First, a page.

Westinghouse began electrificaion in 1920 and changed the railway's gauge to meter - permitting interchange with the Sorocabana. Three 13-bench double-truck open passenger motor cars and two 13-bench trailers came from J. G. Brill and the first 7 km of the new Estrada de Ferro Elétrica do Votorantim, between Paulo Souza and Votorantim, was inaugurated in the presence of São Paulo Governor Washington Luiz on 4 February 1922. [The origin of the equipment is somewhat mysterious. Photographs in the Brill archives corresponding to orders 21138 and 21139, dated 4 June 1920, show two 13-bench trams lettered "S. A. FABRICA VOTORANTIM." But entries in the Brill order book corresponding to these photographs identify the purchaser as "Byington & Co., Companhia Cantareira e Viação Fluminense," which was the tramway operator in Niterói. Byington was the Brazilian agent for Westinghouse, but no such trams are known to have run in Niterói and the connection, if any, between CCVF and EFEV is unknown. Another unidentified entry in the Brill order books, number 21879 of 25 August 1923, for a double-truck 11-bench car for "Byington & Co., Estrada de Ferro Electrica" may also be for Votorantim.] The remaining 7 km, to the Votoran cement factory and hydroelectric plant near Santa Elena, was regauged, electrified and reopened in 1923. The Votorantim electric line and the Sorocaba tramway intersected at grade near the bridge in Sorocaba.
In the 1930s an additional motor car and several trailers were acquired from the tramway system in Piraju, and during World War II the EFEV rebuilt its open passenger cars into closed models, with 10 windows and center doors. In 1959 it bought a 4-wheel closed car from the abandoned Sorocaba tramway and replaced the German-style bow collectors on its cars with unusual round wands (see photo). Service for the public was discontinued in 1966 and for employees of the Votoran cement factory at Santa Elena in 1977. Electric freight operation continued until 1986; the line is diesel-powered today.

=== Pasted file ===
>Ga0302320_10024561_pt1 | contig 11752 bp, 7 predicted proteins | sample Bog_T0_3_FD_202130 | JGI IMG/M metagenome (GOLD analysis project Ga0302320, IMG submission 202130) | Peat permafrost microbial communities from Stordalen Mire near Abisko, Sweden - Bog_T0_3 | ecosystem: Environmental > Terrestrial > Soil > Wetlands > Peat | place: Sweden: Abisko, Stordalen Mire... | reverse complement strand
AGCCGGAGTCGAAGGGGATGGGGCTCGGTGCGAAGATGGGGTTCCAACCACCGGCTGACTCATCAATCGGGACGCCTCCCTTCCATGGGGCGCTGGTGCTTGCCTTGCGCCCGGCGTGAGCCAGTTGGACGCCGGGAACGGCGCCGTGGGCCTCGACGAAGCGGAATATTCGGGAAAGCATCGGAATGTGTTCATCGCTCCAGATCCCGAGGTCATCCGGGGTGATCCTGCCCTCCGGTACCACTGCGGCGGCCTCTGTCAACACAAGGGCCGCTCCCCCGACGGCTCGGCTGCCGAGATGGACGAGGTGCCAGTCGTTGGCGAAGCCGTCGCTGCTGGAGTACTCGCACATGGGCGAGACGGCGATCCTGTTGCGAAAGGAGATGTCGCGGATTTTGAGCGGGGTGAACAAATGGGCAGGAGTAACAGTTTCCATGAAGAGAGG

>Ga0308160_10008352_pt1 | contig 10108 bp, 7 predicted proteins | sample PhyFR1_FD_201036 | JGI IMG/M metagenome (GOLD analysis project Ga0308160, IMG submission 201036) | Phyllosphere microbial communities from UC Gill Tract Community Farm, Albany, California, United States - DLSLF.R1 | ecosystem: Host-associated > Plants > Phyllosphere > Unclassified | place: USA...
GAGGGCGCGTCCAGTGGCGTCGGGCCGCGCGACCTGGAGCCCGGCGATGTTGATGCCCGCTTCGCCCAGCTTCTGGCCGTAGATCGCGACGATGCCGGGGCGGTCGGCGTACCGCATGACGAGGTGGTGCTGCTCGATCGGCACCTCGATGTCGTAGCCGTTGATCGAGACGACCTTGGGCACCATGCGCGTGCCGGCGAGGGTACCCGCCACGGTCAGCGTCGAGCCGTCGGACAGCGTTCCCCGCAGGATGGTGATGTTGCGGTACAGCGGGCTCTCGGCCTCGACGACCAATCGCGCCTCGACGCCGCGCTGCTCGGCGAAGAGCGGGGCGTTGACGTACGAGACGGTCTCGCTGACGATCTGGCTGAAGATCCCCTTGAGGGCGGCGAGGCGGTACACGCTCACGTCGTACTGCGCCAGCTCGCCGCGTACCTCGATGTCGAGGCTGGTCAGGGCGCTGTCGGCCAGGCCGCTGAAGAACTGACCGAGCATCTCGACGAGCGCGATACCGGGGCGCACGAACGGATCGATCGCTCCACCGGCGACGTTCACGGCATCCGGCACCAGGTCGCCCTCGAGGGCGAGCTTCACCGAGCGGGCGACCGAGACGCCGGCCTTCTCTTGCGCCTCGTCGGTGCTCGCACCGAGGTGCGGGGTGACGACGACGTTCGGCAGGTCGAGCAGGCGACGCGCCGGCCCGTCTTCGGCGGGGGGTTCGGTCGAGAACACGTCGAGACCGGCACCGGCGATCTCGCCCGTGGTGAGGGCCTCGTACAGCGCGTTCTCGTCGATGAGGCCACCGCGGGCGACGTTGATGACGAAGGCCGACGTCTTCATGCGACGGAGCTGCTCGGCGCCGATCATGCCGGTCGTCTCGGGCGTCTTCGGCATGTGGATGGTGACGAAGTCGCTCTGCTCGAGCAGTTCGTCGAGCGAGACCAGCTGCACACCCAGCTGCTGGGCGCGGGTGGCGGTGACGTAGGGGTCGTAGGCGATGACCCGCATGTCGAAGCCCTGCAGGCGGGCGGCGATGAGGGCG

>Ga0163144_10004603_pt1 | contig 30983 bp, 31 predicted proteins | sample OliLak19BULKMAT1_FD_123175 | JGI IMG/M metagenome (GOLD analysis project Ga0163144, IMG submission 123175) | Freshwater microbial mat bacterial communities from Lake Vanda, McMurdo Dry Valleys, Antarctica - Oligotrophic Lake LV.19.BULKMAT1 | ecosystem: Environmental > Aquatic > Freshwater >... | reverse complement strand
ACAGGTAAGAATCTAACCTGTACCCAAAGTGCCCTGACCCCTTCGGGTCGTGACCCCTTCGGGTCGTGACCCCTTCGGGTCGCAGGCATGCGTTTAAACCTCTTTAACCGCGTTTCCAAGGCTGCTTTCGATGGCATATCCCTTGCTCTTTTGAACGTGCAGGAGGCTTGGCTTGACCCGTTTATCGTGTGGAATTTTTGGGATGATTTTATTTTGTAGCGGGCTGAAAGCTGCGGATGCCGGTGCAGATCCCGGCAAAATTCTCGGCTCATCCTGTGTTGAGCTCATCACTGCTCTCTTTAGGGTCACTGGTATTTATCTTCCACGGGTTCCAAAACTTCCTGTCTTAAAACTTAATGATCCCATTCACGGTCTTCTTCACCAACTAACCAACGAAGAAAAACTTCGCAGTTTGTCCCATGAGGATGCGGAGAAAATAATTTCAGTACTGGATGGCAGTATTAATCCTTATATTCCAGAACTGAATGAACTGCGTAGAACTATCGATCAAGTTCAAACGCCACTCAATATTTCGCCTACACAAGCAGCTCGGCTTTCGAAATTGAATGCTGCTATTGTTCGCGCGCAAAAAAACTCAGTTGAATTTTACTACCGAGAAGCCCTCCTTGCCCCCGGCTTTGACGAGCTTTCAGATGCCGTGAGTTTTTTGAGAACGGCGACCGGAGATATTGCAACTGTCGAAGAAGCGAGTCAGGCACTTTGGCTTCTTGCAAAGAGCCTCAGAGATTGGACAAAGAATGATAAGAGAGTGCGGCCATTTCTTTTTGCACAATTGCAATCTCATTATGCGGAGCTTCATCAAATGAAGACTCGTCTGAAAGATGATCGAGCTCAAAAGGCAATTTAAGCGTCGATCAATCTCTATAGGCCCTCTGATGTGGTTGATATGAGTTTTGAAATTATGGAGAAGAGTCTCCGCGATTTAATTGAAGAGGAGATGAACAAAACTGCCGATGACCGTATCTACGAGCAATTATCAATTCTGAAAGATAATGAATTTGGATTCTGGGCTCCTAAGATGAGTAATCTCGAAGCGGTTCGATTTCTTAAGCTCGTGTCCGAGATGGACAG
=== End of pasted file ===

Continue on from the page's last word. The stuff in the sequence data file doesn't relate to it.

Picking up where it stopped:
Campinas is 100 km north of São Paulo: 90 minutes by one of the dozen daily trains, or 70 minutes by one of the hundred daily buses. It is a prosperous, cultured city with handsome avenues, a symphony orchestra, legitimate theaters (Sarah Bernhardt performed there), art museums, two universities, and a tourist tramway. Population was 45,000 in 1910 and is about a half-million today.
The Companhia Campineira de Carris de Ferro, organized in 1878, inaugurated mule traction in Campinas on 25 September 1879. The Companhia Campineira de Tracção, Luz e Força, organized in 1910, inaugurated electric traction in the city on 24 June 1912. The first eight l0-bench trolleys were ordered from J. G. Brill in 1911 (o.n. 17892), and eight more came from Philadelphia during the period 1912-1923 (o.n. 18516, 19882 & 21856). Alberto Byington, one of the directors of CCTL&F, was the Brazilian agent for Westinghouse and so Campinas streetcars had Westinghouse, rather than the more common General Electric, electrical equipment. The company later built its own cars and sold four trolleys to the electric tramway in nearby Piracicaba in 1915 and 1920. Both railways had 1000 mm gauge.
Campinas also had one of Brazil's few genuine interurban trolley lines. The Ramal Férreo Campineiro was a 600 mm gauge steam railroad built in 1894 between Campinas and Cabras, with a branch midway from Joaquim Egídio to Doutor Lacerda. CCTL&F acquired the railroad in 1911, rebuilt the tracks on the main line to meter gauge, and inaugurated a 17 km electric railway between Campinas and Arraial dos Souzas on 18 March 1917. Electrification was extended the remaining 15 km to Cabras in March 1919. Ordinary single-truck open streetcars ran on the line at first, but in 1919 CCTL&F ordered two double-truck closed passenger/baggage cars from Brill (o.n. 20761-2). Gasoline trams, of unknown origin, were placed in service on the branch from Joaquim Egídio to Doutor Lacerda, which still had 600 mm gauge.